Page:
Grandparents helping make children smarter
New research has confirmed what many Australian families already know – grandparents are unsung heroes in the community and they also have an influential role in the development of their grandchildren.
Research commissioned by the Australian Government – Growing up in Australia: The Longitudinal Study of Australian Children – measures children’s physical, learning and cognitive development plus social and emotional functioning.
Its findings show that children aged between three and 19 months who are cared for by family and friends as well as their parents, have higher learning scores than those who just receive care from primary guardians.
Much of this care is provided by grandmothers and grandfathers.
Grandparents are a strong support base for many families. Not only do they lend a hand with day to day family life by being there to care for children, they are also an important influence on their grandchildren’s development.
Spending time with their grandchildren, reading to them, cooking together, taking them shopping are the simple, everyday interactions grandparents undertake that can make such a difference to children growing up.
The research also shows that children’s learning and development is linked with other family factors including being read to more than three days a week, making reading an enjoyable experience and having children’s books in the house.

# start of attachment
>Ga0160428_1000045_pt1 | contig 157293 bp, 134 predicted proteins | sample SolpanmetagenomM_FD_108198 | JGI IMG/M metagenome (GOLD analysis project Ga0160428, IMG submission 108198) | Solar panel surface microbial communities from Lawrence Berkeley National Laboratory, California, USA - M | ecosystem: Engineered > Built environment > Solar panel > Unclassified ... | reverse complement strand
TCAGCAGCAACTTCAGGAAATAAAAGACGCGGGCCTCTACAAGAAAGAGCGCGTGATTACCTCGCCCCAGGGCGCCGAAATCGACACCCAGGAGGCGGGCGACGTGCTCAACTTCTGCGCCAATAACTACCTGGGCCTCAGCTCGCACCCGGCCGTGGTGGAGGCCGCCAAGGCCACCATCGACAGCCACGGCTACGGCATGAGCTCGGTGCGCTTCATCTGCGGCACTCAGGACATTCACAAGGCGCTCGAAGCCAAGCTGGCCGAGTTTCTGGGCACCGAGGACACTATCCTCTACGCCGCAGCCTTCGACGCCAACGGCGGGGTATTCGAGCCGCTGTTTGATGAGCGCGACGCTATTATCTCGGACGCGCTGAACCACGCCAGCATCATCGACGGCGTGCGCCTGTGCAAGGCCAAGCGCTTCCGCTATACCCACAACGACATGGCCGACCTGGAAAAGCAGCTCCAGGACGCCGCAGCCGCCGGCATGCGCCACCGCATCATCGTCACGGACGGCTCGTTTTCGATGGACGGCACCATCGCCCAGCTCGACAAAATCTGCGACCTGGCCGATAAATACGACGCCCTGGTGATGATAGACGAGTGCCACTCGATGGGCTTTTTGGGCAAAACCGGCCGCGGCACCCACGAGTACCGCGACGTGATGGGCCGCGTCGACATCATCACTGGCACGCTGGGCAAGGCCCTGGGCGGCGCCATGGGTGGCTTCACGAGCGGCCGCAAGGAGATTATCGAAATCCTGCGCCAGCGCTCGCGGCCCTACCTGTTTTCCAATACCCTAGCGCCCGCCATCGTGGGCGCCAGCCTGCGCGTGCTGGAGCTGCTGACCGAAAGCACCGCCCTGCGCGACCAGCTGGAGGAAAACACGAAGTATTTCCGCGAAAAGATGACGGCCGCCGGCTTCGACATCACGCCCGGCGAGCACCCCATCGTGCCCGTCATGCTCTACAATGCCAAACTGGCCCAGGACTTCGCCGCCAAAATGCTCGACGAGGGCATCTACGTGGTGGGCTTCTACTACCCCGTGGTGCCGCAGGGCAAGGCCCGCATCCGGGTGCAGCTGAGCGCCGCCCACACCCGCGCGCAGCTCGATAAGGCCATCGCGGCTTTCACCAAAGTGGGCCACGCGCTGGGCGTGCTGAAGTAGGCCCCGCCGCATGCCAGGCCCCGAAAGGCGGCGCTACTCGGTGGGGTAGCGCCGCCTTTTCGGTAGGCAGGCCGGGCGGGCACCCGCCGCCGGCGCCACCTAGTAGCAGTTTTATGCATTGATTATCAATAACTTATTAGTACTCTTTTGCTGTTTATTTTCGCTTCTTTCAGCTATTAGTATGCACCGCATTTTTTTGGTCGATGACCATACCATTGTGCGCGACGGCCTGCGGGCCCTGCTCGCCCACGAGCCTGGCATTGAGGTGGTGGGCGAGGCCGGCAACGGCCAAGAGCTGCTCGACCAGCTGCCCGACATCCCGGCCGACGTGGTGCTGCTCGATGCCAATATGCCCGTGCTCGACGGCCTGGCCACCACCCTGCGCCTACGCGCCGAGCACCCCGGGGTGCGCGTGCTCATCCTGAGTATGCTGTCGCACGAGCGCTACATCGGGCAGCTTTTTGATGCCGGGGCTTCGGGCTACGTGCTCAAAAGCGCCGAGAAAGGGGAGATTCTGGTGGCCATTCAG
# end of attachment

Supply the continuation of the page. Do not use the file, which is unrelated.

While access to a computer at home can be positive, overall social and physical outcomes decrease as time spent watching television increases.
The upcoming ABC1 television series, Life at 3, has been made in conjunction with Growing up in Australia. The series is a Screen Australia National Interest Program in association with Heiress Films.
Life at 3, which follows the popular Life at 1 production, goes to air on October 2 and 9 at 8.30pm on ABC1.
It tracks the lives of the children featured in the first series and reflects the research findings, with a focus on obesity and bad behaviour.
Growing up in Australia is the first comprehensive national study of Australian children over time.
It began in 2004 with more than 10,000 families with children agreeing to take part. Two groups of around 5,000 children were formed – one with infants aged 3 to 19 months and the other with children aged around 4 to 5 years.
Each child and their family are revisited for interviews every two years and the Australian Government is using this research to help deliver policies that are in the best interests of children.
The report is available on the FaHCSIA website.